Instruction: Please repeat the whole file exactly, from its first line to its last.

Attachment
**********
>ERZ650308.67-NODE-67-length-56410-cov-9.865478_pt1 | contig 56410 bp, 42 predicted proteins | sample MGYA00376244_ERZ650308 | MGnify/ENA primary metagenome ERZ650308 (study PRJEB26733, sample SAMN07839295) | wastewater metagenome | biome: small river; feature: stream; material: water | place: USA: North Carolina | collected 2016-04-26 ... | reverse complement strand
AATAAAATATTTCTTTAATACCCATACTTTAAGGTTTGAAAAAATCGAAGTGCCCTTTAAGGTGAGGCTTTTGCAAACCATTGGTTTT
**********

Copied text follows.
>ERZ650308.67-NODE-67-length-56410-cov-9.865478_pt1 | contig 56410 bp, 42 predicted proteins | sample MGYA00376244_ERZ650308 | MGnify/ENA primary metagenome ERZ650308 (study PRJEB26733, sample SAMN07839295) | wastewater metagenome | biome: small river; feature: stream; material: water | place: USA: North Carolina | collected 2016-04-26 ... | reverse complement strand
AATAAAATATTTCTTTAATACCCATACTTTAAGGTTTGAAAAAATCGAAGTGCCCTTTAAGGTGAGGCTTTTGCAAACCATTGGTTTT